You could try Hitchhiker's guide to galaxy. Its scifi but I am always cheerful when I read those books.


Hmmm A Lee Martinez's Too Many Curses is on the edge of what you're asking for. It's about the servant of an evil wizard trying to keep all of the cursed people (who have been change into creatures and items and monsters) in his castle happy and healthy in his absence. It's got the miserable scary castle and (as the title says) a ridiculous number of curses and the spirit of genuine helpfulness.


I have to agree. If you are looking for someone helping to pull others out of hard situation that is depressive, handled in a fun way this is a good recommendation. If you are looking for a deeper book with real depression, maybe not. Side note I recommended this book to my niece, 13 yrs old. She hasn't tried yet so can't help there.


You my friend are looking for the Stormlight Archive. Kaladin is One Sad Boi and he regualrly deals with depression and is often helped by friends.


There's definitely some of that in the Hands of the Emperor by Victoria Goddard, but I'm not sure it's the best entry point into fantasy for most. Great book, though


It’s more strangers pulling them out of it, but Dragonslayer by Duncan M Hamilton and the Bone Ships by R.J. Barker both have the main characters in a pretty low place at the beginning of the book, and are pulled out of it when, in both cases actually, they have to go hunt the first dragon seen in centuries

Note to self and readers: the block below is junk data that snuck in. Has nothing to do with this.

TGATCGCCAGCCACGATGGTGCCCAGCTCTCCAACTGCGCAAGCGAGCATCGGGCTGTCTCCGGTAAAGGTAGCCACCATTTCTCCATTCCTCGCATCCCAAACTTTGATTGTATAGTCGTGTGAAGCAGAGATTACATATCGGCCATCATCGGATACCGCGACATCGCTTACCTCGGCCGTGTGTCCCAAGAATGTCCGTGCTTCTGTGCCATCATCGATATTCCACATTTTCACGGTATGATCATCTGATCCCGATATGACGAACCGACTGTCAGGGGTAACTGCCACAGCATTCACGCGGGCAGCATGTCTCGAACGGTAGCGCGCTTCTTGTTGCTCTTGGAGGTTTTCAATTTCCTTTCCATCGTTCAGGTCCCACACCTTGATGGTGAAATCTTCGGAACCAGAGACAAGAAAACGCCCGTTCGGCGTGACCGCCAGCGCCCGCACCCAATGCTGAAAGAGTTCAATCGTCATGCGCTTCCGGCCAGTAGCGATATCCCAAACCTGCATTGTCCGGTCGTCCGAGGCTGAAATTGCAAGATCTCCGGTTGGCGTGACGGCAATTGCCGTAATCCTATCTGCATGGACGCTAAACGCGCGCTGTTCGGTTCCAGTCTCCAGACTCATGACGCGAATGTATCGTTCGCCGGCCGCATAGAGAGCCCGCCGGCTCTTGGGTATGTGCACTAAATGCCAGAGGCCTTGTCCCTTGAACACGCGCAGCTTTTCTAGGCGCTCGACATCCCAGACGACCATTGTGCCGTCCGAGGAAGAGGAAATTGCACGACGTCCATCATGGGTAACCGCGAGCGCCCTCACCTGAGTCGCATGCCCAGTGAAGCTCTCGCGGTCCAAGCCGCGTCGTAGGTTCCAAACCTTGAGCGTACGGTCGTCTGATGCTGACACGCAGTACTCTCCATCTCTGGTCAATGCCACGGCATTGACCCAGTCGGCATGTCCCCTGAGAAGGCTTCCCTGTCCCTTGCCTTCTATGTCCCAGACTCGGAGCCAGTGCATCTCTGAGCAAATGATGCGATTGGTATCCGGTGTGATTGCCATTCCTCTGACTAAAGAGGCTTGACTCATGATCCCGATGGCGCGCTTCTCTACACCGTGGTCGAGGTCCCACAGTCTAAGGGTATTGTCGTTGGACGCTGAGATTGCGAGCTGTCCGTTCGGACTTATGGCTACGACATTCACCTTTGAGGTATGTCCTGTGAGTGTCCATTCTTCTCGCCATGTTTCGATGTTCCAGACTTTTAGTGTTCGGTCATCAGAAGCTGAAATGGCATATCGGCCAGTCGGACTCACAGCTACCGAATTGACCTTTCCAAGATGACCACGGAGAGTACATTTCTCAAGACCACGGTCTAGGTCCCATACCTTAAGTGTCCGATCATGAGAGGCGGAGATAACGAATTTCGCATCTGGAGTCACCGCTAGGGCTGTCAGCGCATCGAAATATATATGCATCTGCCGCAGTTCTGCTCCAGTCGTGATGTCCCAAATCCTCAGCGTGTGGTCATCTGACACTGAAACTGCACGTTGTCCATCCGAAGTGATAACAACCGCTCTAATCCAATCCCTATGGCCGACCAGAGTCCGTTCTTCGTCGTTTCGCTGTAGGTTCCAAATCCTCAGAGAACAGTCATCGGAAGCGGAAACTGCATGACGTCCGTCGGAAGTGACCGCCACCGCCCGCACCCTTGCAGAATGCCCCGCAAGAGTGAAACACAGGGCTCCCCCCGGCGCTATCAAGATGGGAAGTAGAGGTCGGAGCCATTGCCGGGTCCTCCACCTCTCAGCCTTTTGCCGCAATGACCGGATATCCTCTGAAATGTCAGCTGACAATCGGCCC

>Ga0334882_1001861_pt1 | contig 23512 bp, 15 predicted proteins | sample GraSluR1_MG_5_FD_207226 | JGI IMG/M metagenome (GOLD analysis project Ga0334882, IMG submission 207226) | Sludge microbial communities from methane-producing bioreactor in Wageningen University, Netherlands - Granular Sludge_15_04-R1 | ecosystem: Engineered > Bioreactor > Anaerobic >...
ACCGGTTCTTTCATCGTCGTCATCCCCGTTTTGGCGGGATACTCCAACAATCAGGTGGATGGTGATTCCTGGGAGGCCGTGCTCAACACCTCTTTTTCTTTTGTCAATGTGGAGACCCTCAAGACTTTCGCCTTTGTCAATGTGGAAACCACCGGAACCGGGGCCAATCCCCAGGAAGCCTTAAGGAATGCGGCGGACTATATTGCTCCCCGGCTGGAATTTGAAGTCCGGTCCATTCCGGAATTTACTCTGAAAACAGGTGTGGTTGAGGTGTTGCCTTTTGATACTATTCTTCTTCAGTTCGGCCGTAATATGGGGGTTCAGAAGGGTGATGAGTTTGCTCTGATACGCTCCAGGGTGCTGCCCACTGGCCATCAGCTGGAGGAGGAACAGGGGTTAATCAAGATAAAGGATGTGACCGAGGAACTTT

*Gone South* by Robert McCammon (oddball crime novel, a bit grisly, but also hopeful like a lot of McCammon's work) *The Drowning Girl* by Caitlin Kiernan (claustrophobic post-modern gothic novel about spiralling inwards due to mental illness and finding a way out again)


Hm.... maybe Howl's Moving Castle by Jones?


This is *100% not what you're looking for right now and you should not give it to her*, but you should throw **Mexican Gothic** at her once she's old enough. Extremely similar premise, extremely similar setting, but a somewhat happier ending. If you're looking for something more child-friendly along similar lines, **Down Among the Sticks and Bones** by Seanan McGuire has a horror-world backdrop but is much lighter, with more age-appropriate themes of rebuilding and being yourself. It doesn't really have the hero-coming-to-their-depressed friend theme though. If she likes it, it's a decent segue into a whole series. If you're looking strictly for pulling a friend out of madness/depression/addiction, **Fire Logic** by Laurie Marks might be a good choice for her. I think (?) the only content warning is for a bit of (non-graphic, off-page) torture in the first chapter, which the protagonist is rescued from. Not gothic, so the setting isn't a good fit, but it definitely has some of the thematic aspects you're going for.